Giving Voice to Mercer’s World

Saturday evening past, our community of oral storytellers and musicians performed in the central court of the Henry Mercer Museum here in Doylestown. Giving Voice to Mercer’s World

Central Court of Mercer Museum

Central Court of Mercer Museum

was created with two purposes in mind: we wanted to build a performance from the exhibits in the museum—literally telling stories about the objects on display in the museum; and we wanted the performance to grow from the communal mind of the performers.

We started this experiment last November when twenty artists—musicians, poets, oral storytellers, a visual artist and one goldsmith—gathered for a day in the museum. The Mercer Museum is a unique institution. It was created by a man who was part of the arts and crafts movement of the late nineteenth century. One of his missions in life was to preserve the tools of the “handmade world” that were disappearing from the industrial, machine made world of America at that time. The Mercer Museum gives a home to what Mercer called the “castaways” of our consumer culture.

My personal interest in this museum started fifteen to twenty years ago when I moved to Doylestown. At first, my only connection to the museum was as a performer being hired to tell stories. When my grandchildren were born I started to take them to the museum to play. The exhibits were quaint and old fashioned, and they allowed us room to imagine whatever we wanted. One activity we never missed was to lie on the floor of the central court and look up to the objects—tools—anchored everywhere overhead: a whaling boat, lumbermen’s saws, a fireman’s hand-pumper and countless other tools. We always imagined that someday those things were going to fall from the ceiling and it better not be a day when we had come to play in the museum.

When our twenty artists gathered for a day in the museum, I imagined it as another form of a “play day”. We did have an introduction from the museum staff, but then we broke into small groups to wander through the exhibits for a couple of hours. Out of these observations there grew a number of shared experiences–subjects to explore in a performance. First, our group identified with Mercer’s passion for the handmade world; second, we all had stories about tools in our lives and we talked about how tools have changed over the past one-hundred years since Mercer built the museum; third, we discussed the energy of the Mercer Museum–a cacophony of voices– generated by so many objects wanting to tell their stories. We agreed that this energy can feel overwhelming. We discussed how it could be harnessed to build a great performance. Fourth, the space in the central court is five stories high, and it provides a special opportunity for performing. How could we use this verticality in a performance?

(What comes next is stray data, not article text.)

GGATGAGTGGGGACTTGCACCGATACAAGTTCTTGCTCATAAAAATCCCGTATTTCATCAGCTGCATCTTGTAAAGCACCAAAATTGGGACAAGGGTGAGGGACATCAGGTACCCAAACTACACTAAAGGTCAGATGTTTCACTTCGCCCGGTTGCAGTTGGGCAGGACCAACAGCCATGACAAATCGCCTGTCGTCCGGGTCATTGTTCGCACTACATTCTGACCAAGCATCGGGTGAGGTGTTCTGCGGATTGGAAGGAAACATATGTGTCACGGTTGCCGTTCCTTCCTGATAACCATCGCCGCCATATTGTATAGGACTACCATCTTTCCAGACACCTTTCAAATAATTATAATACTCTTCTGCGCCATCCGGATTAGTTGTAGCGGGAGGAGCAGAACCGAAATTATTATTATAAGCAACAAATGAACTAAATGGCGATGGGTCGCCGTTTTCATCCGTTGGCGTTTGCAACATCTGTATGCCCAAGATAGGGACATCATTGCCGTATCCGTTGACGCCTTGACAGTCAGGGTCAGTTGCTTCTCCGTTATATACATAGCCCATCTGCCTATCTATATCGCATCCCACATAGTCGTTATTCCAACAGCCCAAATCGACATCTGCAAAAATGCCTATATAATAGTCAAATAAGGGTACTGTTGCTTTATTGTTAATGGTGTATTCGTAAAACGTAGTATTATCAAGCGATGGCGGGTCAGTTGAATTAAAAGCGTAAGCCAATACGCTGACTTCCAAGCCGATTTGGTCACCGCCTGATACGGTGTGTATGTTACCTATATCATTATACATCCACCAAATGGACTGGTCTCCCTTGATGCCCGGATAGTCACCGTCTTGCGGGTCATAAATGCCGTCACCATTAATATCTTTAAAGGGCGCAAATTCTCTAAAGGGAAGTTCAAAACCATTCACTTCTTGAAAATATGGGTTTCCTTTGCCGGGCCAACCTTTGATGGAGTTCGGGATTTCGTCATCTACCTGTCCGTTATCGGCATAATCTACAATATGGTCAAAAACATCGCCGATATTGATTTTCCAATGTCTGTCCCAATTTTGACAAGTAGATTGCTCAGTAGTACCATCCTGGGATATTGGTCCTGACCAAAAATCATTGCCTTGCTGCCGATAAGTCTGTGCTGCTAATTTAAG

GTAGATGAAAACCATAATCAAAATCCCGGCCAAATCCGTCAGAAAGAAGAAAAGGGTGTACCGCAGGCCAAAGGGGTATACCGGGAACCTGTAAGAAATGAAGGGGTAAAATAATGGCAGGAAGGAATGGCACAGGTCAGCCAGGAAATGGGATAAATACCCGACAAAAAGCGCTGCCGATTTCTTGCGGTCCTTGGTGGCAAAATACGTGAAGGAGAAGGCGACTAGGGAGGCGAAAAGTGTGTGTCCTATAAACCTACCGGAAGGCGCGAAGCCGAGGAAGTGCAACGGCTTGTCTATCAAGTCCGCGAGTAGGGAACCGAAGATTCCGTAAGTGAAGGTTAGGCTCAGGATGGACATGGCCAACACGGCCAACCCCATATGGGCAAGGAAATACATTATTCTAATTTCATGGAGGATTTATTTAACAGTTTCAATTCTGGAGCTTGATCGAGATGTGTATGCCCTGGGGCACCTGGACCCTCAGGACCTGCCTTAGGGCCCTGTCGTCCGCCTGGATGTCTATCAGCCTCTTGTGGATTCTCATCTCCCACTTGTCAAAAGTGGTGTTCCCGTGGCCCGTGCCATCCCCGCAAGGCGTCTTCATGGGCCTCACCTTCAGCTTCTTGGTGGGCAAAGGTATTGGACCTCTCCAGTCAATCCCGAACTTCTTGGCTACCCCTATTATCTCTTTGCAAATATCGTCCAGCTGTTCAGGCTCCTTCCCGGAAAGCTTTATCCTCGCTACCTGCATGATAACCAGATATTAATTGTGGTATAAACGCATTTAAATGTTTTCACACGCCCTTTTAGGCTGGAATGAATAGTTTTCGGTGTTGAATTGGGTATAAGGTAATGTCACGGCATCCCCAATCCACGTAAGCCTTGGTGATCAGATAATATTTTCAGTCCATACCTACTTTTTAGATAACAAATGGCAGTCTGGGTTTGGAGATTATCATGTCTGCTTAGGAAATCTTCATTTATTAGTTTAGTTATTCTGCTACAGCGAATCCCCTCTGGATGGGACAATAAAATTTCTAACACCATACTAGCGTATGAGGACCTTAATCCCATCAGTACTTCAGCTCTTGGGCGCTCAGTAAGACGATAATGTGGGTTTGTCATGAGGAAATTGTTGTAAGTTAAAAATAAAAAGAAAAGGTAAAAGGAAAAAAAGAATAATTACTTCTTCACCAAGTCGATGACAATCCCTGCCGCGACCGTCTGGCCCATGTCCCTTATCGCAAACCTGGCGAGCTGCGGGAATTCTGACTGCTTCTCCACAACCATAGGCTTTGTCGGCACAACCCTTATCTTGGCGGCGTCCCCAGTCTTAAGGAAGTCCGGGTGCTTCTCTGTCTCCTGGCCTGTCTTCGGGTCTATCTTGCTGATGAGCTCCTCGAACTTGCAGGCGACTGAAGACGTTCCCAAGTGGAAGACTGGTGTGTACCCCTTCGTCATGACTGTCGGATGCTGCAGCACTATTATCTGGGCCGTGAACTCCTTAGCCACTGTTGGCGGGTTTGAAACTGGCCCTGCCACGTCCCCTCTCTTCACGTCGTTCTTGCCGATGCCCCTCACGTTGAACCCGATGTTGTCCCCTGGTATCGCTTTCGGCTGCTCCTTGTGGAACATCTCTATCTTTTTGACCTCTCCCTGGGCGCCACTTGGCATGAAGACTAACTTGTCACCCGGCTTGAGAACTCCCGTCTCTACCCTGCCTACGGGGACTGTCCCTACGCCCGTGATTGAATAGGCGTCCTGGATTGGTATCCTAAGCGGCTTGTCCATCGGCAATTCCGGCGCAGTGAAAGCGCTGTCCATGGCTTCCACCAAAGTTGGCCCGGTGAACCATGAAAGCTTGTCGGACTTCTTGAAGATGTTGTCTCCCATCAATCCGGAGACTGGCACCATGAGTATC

The evening of May 16 was a success and we fulfilled most of our goals. We attracted about eighty-five people to see the performance. Every seat in the central court was filled and some people stood on the upper levels of the museum. Eight stories were shared by eight different performers, and each had a connection to some object in Mercer’s world. We were able to explore both the conflict between Mercer’s handmade world and the industrial world of 19th century America, and we were able to end with a personal connection of one family to the Mercer Museum. We explored the verticality of the museum with music coming from the distant, upper levels; and for one humorous story, a hook descended from the whale boat anchored thirty feet overhead to catch a four foot long fish! Throughout the performance the energy of the audience was focused and directed by stories that explored both the humor and the pathos shared by the castaways of Mercer’s world. And finally, I am most proud of the communal process that brought this performance to life. No one person directed the process. We wrote and rewrote the script. Stories and their order in the performance were discussed and changed multiple times in the process. One audience person commented to me after the show, “I liked the way you shaped the performance”. I smiled and said, “It took a bit of doing”.

This is the third performance our community has mounted in the Mercer Museum over the past three years. This last one was by far the most complicated to create. Over the next few weeks we will talk with the museum staff and among ourselves to see if there are new opportunities to explore. For myself, I am looking forward to returning to a couple of writing projects that might eventually have a spoken life. It is good to be seventy-three years old and still imagining new stories and ways to tell them.

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